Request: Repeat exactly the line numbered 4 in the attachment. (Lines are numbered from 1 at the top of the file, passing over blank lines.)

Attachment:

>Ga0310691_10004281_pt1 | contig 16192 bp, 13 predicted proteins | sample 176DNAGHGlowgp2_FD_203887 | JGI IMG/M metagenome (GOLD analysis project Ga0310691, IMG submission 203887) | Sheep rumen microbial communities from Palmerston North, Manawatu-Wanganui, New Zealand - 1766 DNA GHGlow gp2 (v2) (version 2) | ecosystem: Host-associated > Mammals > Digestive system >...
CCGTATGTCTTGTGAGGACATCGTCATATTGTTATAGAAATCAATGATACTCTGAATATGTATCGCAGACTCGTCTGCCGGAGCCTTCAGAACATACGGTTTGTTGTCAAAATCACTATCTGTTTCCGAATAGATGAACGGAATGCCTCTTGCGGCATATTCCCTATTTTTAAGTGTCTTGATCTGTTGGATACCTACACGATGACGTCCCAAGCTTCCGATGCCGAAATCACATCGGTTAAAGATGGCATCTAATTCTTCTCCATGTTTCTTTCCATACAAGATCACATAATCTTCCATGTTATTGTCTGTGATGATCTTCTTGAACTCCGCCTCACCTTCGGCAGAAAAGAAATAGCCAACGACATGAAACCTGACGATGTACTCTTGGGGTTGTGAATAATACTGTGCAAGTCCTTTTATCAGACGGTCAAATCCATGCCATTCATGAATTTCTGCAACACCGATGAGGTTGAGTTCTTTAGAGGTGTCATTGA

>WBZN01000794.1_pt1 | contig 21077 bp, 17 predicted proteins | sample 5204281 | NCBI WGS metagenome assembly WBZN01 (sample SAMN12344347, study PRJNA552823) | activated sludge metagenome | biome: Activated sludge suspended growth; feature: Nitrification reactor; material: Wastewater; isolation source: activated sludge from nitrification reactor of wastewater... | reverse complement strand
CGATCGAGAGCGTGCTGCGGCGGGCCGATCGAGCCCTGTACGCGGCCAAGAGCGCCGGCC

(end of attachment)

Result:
CGATCGAGAGCGTGCTGCGGCGGGCCGATCGAGCCCTGTACGCGGCCAAGAGCGCCGGCC